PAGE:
A/V Room









Clockstoppers (PG)

Review by: Jack Foley | Rating: Two

DVD SPECIAL FEATURES: TV spots; The Smash Mouth music video; Making of Clockstoppers (10 mins); Theatrical trailer.

HYPERTIME is a state of being that gives the average human the extraordinary ability to freeze time and wander the world undetected, wielding virtually unthinkable power. In the case of teenager, Zak Gibbs (played by Jesse Bradford in new movie Clockstoppers), it is the opportunity to woo and win the beautiful Francesca (Paula Garces) - and who can blame him when the villains are so dull!

Billed as a science fiction adventure from Star Trek veteran, Jonathan Frakes (who plays Commander William Riker in the Next Generation series), Clockstoppers is an amiable, if instantly forgettable kids movie which works best when allowing the teens to play with the gadgets on show, but feels tired and cliched once those toys have been taken away.

But its biggest flaw is the way in which it insists on playing to formula, offering nothing new but the bog-standard array of teenage cliches, tired chases and one-dimensional villains.

Bradford, for instance, plays the sort of frustrated teen we have seen in countless movies - at odds with his eccentric father, desperate to pull the hottest girl in school and craving a brand new car.

So when he discovers one of his father’s new inventions (an odd wristwatch) lying around the basement and slips it on, he is suddenly able to enter hypertime and quickly learns how to manipulate the device to gain the best advantage - making his friends appear cool, getting revenge on the people who make his life a misery and, of course, appealing to Francesca, the much-sought after Venezuelan sex-bomb who has recently started school.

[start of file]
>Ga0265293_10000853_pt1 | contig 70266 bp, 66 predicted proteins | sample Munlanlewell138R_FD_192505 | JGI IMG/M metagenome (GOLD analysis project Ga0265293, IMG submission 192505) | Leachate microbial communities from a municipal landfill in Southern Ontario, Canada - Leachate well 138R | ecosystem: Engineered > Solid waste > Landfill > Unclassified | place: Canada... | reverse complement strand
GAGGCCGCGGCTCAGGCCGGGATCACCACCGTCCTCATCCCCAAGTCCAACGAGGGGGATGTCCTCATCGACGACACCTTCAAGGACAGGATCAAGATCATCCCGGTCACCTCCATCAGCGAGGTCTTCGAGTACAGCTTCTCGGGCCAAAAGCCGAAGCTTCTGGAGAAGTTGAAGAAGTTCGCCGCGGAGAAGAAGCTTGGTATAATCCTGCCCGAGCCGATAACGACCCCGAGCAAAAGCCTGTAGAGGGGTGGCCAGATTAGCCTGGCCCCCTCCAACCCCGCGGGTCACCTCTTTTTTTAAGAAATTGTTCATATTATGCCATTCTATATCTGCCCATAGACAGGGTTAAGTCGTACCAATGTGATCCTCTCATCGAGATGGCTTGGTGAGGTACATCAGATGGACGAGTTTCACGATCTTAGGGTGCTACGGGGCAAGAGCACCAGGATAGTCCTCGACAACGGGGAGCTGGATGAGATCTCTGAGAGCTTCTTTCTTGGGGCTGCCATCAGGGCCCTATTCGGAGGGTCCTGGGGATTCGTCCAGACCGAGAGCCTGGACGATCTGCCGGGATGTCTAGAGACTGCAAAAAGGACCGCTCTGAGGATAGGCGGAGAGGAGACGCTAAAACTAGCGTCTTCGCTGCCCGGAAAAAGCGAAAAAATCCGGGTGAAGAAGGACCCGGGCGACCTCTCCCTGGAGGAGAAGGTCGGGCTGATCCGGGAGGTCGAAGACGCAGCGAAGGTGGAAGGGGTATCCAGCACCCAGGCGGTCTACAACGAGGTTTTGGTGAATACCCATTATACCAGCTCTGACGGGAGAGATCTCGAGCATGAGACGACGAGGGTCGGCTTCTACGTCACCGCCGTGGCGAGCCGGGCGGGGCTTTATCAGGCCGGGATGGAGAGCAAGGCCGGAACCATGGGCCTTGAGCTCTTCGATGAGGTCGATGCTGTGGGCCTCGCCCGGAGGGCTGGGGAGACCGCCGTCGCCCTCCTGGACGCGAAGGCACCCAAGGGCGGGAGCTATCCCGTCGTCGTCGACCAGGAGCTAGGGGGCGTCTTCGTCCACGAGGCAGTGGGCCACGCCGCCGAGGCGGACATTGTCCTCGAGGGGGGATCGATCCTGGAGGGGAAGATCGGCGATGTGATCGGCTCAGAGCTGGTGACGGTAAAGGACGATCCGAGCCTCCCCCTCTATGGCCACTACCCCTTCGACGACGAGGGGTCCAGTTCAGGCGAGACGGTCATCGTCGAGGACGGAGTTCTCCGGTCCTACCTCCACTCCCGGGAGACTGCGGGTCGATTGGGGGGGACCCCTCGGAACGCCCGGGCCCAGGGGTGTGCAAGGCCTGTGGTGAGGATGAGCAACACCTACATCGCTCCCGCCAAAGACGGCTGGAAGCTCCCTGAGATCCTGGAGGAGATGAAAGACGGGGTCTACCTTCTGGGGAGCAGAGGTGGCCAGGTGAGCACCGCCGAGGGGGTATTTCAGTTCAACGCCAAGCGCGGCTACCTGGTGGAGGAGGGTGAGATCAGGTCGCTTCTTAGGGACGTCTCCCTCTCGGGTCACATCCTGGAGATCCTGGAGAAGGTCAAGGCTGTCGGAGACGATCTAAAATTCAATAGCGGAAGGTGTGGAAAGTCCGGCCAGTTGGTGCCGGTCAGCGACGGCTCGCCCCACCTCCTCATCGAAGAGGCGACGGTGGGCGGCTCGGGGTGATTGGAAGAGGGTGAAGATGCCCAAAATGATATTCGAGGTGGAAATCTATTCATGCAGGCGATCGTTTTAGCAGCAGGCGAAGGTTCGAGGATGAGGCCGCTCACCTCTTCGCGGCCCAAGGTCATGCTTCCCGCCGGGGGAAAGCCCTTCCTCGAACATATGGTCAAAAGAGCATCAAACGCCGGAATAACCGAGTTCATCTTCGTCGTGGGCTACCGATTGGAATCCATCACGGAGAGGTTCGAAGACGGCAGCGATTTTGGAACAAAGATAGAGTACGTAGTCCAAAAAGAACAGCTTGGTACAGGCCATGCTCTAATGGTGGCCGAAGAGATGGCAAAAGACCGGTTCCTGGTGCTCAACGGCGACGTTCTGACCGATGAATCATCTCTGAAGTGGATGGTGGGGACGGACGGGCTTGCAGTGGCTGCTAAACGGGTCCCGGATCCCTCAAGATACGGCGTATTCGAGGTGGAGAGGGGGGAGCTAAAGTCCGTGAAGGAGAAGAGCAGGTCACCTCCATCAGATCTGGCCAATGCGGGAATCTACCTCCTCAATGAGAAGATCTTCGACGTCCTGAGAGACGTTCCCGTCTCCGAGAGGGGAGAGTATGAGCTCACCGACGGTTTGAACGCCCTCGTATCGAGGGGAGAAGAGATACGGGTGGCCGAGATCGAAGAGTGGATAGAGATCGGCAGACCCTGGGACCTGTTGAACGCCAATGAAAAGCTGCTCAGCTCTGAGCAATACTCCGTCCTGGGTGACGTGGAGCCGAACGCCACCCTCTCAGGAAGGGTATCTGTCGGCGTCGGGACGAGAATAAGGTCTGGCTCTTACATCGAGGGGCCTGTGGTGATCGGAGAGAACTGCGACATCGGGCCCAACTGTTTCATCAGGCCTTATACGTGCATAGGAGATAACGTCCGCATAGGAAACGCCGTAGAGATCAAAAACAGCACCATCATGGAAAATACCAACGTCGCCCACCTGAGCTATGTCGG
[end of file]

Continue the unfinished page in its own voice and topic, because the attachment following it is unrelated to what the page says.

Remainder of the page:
Only trouble is, the people who own the watch want it back and will stop at nothing to get it - kidnapping Zak’s father in a bid to develop it for their own, evil ends.

The villains in question are led by Michael Biehn (of Aliens and Terminator fame), but he is afforded so little screen-time that he makes very little impression and seems content to play it to maximum pantomime effect, exuding very little menace or fear.

Bradford, meanwhile, can pull a neat trick on a bicycle but relies too heavily on his good looks, while the alluring Garces suggests at greater things but is reduced by the director to playing second fiddle, or finding new ways of showing off her figure in a series of teasing outfits.

And yes, this may be a kids film designed to keep the little ones happy (and probably will), but given that it is described as one for the whole family to enjoy, the failure to genuinely appeal to the mature viewer renders it something of a missed opportunity (Toy Story and Shrek do it far better).

Clockstoppers is by no means a terrible film - it is light, enjoyable in places, boasts some neat special effects and an attractive young cast - but its workmanlike approach offers nothing new to the genre and you can’t help but feel that you’ve been here too many times before.



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